Another example of concise content is the newbie experience. It has become standard in MMOs to begin with a (usually) brief tutorialÂ based aroundÂ a controlled, carefully crafted flow of content. Though the newbie experience is designed to lead players to the bigger and more free-form sections of the world, the tutorial usually has a sense of completion on its own. In fact, there are many players who enjoy rolling up new characters more than advancing to the perceived endgame.
Way at the other end of the spectrum is traditional raid content. This is event-based as well, but is usually designed to be completed over and over again. The catch is that no matter how well it is done, the player’s goal is not to enjoy the content; rather, the emphasis is on replaying it as often as necessary to obtain the rare loot drops for a sufficient amount of the raid force. After one or two times through, the content is all but forgotten as the loot becomes the real source of enjoyment.
Imagine there was an MMO dedicated to providing a fresh hour of content every week that was available to every style of player. This would absolutely be doable by a dev team built to provide that kind of content stream–heavy on writing and events, light on new gameplay features. Granted, you’d probably want to mix such crafted content with replayable stuff as well, whether that comes in the form of static adventure content or other outlets that are more sandbox oriented (tournaments, contests, PvP, house decoration, etc.).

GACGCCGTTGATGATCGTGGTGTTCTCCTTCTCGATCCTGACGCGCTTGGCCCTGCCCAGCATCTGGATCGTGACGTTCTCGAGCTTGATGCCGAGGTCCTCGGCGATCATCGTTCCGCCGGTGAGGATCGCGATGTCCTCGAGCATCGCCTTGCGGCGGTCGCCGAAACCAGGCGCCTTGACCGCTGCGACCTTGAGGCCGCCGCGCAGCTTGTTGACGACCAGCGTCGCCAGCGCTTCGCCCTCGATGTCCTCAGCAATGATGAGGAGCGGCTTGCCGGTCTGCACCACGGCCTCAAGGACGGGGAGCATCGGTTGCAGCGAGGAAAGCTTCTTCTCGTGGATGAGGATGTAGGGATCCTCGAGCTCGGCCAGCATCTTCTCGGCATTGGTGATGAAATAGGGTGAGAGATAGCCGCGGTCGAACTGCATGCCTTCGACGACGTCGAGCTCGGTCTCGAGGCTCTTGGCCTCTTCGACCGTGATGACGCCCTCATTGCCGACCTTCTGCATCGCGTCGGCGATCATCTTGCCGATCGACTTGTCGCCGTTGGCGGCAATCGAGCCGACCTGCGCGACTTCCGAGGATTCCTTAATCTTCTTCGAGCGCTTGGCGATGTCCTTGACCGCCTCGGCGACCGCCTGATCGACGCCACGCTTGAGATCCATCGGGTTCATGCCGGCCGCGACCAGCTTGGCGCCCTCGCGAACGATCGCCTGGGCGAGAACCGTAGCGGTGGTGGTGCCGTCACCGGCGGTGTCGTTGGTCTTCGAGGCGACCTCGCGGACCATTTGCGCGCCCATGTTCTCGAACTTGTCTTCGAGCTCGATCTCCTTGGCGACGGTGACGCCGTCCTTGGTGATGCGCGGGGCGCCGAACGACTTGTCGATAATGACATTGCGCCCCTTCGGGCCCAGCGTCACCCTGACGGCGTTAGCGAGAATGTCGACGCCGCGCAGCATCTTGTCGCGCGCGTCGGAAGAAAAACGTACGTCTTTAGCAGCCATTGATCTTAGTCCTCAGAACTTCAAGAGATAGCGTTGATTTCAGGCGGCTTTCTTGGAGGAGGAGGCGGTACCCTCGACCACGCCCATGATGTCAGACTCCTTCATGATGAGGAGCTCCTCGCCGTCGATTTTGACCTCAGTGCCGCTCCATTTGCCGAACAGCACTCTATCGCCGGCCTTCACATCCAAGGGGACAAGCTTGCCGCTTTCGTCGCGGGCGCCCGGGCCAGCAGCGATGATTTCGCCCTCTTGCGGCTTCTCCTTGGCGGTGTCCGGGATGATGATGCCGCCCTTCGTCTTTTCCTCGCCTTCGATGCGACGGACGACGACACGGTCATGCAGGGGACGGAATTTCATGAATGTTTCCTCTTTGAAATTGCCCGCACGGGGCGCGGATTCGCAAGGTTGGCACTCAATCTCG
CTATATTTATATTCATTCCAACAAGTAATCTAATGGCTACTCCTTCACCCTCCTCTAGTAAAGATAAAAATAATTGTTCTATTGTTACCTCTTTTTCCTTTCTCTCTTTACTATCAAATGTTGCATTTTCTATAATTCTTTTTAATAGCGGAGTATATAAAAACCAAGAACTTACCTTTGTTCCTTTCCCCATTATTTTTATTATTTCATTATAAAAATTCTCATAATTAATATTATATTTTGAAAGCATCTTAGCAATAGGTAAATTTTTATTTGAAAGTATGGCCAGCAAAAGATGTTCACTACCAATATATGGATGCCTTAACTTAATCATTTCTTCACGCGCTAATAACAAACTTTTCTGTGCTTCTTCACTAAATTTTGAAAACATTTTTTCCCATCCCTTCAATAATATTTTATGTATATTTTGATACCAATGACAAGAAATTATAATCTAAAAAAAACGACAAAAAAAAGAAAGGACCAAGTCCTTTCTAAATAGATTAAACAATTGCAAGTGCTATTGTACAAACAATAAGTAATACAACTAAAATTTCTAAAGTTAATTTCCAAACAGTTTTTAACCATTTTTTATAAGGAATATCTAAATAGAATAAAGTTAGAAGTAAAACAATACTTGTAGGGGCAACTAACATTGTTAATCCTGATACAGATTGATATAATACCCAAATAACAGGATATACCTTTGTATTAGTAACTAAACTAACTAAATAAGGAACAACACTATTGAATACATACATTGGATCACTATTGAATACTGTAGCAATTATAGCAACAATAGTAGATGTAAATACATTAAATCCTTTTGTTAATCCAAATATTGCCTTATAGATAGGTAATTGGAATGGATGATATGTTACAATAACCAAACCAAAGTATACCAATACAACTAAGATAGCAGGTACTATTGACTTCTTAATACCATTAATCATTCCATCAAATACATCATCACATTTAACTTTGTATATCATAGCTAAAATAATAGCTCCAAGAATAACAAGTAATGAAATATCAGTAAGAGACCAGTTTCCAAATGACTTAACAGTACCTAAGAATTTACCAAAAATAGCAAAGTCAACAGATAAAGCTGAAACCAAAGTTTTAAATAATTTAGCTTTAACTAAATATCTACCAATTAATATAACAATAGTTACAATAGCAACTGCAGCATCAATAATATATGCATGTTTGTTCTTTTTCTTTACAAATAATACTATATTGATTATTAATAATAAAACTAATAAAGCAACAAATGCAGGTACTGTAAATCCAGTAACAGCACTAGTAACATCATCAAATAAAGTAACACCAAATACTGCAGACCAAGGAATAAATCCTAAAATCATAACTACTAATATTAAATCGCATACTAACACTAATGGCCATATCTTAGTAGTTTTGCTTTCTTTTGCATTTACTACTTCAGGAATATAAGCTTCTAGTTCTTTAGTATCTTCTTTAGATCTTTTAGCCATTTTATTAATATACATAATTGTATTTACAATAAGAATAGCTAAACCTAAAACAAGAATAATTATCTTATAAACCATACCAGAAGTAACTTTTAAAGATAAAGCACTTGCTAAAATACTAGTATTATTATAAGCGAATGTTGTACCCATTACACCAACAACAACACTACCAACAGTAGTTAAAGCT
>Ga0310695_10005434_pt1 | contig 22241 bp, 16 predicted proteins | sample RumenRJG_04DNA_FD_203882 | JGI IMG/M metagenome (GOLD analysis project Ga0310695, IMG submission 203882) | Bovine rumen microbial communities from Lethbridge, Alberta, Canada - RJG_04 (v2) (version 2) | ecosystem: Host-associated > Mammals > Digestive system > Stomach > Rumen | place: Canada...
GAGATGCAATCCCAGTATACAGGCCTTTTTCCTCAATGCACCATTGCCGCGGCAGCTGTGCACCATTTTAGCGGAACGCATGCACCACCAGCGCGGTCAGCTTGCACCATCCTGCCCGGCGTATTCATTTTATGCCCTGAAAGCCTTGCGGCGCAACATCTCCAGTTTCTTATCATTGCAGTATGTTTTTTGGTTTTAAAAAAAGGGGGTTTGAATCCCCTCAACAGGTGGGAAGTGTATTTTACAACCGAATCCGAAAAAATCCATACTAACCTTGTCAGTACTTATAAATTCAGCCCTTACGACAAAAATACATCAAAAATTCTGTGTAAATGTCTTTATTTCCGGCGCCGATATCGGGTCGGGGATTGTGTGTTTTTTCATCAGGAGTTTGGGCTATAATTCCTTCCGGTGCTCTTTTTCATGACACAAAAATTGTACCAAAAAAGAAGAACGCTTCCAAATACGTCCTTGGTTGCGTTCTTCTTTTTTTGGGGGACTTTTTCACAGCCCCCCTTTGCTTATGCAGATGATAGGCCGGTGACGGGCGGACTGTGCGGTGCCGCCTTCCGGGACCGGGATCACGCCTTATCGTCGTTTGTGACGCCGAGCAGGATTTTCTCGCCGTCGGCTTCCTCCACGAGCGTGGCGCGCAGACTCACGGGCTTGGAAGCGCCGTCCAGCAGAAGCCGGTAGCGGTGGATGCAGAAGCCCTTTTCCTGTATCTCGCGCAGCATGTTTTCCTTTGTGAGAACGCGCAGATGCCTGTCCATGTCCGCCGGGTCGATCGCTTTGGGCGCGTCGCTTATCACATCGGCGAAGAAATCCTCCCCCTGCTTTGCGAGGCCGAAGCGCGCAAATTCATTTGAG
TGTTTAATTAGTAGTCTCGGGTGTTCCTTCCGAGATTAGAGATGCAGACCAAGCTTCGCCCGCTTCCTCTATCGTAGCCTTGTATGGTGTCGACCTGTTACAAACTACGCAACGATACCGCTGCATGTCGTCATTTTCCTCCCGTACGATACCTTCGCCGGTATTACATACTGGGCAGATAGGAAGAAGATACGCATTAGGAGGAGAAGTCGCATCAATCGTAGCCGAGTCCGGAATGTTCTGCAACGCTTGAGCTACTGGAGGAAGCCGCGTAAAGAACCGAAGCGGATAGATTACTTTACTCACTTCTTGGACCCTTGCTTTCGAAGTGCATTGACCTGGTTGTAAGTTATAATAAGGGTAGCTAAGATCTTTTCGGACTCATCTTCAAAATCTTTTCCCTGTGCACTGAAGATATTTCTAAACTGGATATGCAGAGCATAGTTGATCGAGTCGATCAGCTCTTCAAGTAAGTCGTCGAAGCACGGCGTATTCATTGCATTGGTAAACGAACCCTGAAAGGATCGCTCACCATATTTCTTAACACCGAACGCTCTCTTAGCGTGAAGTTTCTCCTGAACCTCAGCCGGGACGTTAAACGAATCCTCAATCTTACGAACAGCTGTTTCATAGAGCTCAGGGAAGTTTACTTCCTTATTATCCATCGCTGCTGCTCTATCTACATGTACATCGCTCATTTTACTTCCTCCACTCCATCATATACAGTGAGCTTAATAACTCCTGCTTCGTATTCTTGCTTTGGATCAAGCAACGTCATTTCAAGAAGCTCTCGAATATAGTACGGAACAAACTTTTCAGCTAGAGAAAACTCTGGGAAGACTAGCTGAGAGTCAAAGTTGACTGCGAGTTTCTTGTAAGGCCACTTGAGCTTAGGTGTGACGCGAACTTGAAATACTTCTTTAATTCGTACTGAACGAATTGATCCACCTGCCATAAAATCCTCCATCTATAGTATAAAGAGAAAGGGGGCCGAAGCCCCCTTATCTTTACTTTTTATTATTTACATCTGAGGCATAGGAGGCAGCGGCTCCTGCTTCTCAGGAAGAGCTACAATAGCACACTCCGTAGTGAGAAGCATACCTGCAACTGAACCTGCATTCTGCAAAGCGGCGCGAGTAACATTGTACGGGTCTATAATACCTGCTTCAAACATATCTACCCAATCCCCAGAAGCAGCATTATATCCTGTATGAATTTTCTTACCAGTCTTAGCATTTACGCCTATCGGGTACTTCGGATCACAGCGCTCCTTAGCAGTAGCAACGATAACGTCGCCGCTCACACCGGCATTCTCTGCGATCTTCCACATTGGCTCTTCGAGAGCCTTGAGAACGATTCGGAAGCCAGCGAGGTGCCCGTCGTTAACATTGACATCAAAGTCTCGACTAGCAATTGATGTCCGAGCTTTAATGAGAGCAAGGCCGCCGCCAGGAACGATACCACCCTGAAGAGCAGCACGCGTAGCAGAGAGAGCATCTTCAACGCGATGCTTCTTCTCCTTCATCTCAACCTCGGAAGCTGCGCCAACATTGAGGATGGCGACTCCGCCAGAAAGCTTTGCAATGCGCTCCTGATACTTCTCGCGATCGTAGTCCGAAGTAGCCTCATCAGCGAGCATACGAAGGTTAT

One might posit that a big reason TV shows can attract tens of millions of eyeballs is that they’re free to watch. Would American Idol be such a phenomenon if viewers had to pay $15 a month for it? No, but on the other hand there are plenty of people who subscribe to HBO solely on the strength of original shows like The Sopranos. HBO gets them to pay because they want a specific show, then provides a lot of other content to keep viewers coming back.
Many players of current MMOs would likely see what I’m suggesting asÂ the ultimate “casual” MMO. But remember, casual play should not be defined as a factor of time invested. A show like Lost has both casual and hardcore viewers, yet they all watch the same hour each week. The hardcore fans analyze the show more deeply and spend more time discussing it, while the casual viewer tunes out of the world after the hour is over.
Maybe for it to work to the same degree,Â such a game would also have to get rid of conventional MMO trappings like raiding, slow level progression, andÂ the concept of rare loot.Â Jettisoning such tried-and-true formulaeÂ could very well turn away fans of this traditional content, many of whom are theÂ loudest voices of today’s forum communities. But even so, if the content you wereÂ providing had enough depth, you could very well build a whole new kind of hardcore playerbase regardless of the time necessary to consume your content.Â
All of this would be a big change, and likely one that is scary for a lot of MMO devs to think about. But the potential for attracting a huge audience is there, even if you risk turning away the traditionalist who wants a complicated game with a lengthy path to uberdom.
Bloggers keep clamoring that the MMO genre is hungry for innovation. The question is how far people are willing to go to achieve it.